5. It is reported that the French in Stirling are sent for to Leith. The Earl of Huntley remains alway in his purpose, and the Earl of Arran meets him at St. Johnston, unless the arrival of the Marquis should call him back hither. Trusts that they will think that he has done his part in the Laird of Arbroath's coming; the Earl of Arran has also showed in this his willingness to further so goodly a cause. "Scribbled in haste, out of a feeble fist."—23 Feb. 1559. Signed: T. R.
Orig. Hol. Add. Endd. by Cecil's secretary. Pp. 4.
Feb. 23.
R. O.
764. Charges at Berwick.
The Marquis of Winchester to Cecil.
1. Has to keep his servants at Carisbroke Castle, Cecil having forgotten to move the Queen for the charge of the Isle of Wight.
2. Has sent a new paper of the charges at Berwick, which Cecil had declared to him by his letter, in order that he might see whether he [the writer] had understood him right or not. Requests to be informed to whom the 700l. is to pay for captains and soldiers sent to Berwick, that he may make up the warrant for the whole. Thinks the number of workmen and the charge is not in Cecil's charge at Berwick, which he prays him to consider, and what that is by the month. As soon as he can be ready he will attend the Queen.—23 Feb. 1559.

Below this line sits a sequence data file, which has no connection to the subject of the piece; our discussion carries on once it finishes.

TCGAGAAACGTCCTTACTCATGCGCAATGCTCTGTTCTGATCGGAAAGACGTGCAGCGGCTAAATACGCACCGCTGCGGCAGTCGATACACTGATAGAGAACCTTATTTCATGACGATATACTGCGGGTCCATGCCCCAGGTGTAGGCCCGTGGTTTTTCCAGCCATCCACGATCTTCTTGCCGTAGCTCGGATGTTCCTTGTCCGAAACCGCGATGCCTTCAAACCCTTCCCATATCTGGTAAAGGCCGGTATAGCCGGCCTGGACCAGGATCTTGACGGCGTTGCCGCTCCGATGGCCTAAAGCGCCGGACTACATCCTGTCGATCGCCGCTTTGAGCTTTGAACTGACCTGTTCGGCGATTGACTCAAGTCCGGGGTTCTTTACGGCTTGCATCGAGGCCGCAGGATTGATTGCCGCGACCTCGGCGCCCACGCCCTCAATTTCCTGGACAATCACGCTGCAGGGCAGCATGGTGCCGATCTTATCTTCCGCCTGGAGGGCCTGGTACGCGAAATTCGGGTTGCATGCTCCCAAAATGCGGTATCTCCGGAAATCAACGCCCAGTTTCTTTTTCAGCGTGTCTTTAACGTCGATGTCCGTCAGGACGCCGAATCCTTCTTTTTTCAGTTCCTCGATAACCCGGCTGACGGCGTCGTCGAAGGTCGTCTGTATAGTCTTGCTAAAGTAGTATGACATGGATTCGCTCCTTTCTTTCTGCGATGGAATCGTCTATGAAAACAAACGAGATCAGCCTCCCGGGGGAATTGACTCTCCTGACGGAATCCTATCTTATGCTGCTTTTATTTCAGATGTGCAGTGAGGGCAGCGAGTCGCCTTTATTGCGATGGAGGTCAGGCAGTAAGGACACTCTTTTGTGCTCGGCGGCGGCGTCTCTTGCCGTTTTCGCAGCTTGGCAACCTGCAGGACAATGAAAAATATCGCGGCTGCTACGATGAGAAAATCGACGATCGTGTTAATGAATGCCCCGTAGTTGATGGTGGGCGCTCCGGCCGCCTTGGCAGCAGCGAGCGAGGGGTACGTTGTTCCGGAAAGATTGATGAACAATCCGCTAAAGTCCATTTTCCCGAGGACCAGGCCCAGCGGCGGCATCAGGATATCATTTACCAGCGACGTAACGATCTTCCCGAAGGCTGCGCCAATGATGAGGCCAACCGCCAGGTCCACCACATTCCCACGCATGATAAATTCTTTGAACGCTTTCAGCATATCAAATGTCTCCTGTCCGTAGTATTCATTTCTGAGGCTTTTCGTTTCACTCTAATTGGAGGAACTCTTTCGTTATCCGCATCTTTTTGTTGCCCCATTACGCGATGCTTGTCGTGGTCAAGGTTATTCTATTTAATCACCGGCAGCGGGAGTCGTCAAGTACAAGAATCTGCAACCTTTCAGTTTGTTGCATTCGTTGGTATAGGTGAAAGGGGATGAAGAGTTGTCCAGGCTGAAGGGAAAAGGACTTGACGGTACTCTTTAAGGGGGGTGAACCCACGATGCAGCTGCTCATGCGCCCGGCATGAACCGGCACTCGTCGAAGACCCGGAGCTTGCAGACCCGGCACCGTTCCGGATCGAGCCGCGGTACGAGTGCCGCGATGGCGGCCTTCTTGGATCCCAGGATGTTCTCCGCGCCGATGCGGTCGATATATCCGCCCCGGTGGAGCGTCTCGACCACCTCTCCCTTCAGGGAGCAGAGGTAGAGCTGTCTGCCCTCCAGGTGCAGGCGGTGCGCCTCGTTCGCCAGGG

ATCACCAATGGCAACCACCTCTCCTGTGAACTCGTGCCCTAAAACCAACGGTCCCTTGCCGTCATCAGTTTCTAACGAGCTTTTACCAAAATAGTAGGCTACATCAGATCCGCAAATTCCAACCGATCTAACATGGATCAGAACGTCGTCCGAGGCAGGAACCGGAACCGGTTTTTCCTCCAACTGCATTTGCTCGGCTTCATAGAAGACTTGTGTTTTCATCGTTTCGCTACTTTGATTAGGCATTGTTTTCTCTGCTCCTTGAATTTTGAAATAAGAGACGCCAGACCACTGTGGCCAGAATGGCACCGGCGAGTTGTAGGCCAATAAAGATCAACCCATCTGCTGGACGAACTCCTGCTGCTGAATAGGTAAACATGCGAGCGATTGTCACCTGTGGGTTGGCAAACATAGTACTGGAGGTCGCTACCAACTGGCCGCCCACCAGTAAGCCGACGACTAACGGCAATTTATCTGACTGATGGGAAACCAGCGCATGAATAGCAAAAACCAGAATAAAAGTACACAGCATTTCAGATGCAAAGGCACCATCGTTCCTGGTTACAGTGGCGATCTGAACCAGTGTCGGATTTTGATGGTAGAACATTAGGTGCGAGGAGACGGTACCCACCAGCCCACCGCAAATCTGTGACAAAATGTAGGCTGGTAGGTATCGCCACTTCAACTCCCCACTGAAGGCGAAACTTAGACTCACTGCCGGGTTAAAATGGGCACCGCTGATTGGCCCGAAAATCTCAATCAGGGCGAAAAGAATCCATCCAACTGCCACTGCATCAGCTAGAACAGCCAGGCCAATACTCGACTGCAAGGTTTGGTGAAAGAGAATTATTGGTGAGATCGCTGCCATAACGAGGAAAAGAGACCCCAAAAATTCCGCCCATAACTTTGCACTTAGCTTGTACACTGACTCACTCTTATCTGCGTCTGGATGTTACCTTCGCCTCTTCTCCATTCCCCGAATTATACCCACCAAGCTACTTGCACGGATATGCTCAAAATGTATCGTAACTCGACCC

Orig. Hol. Endd. by Cecil. P. 1.
Feb. 24.
R. O. Haynes, p. 250.
765. Norfolk and his Council to Cecil. (fn. 1)
1. In their letters of the 11th inst. they advertised him of the sending of Chester herald to the Queen Dowager, who is now returned. (fn. 2) They have caused him to put in writing the discourse of what passed in conference, and the intelligence which he obtained, which they forward. The French gentleman called Montaignac arrived here with the said Chester, whom the Dowager has sent to the Queen with letters; and they have given orders for his passage to the Court accord ingly. The Lord of Lethington arrived here yesternight, (fn. 3) and at the same time the Master of Maxwell from Carlisle; but the rest of the Lords, who went by sea, have not arrived by reason of contrary winds. They send herewith a letter which Norfolk received yesterday from Winter.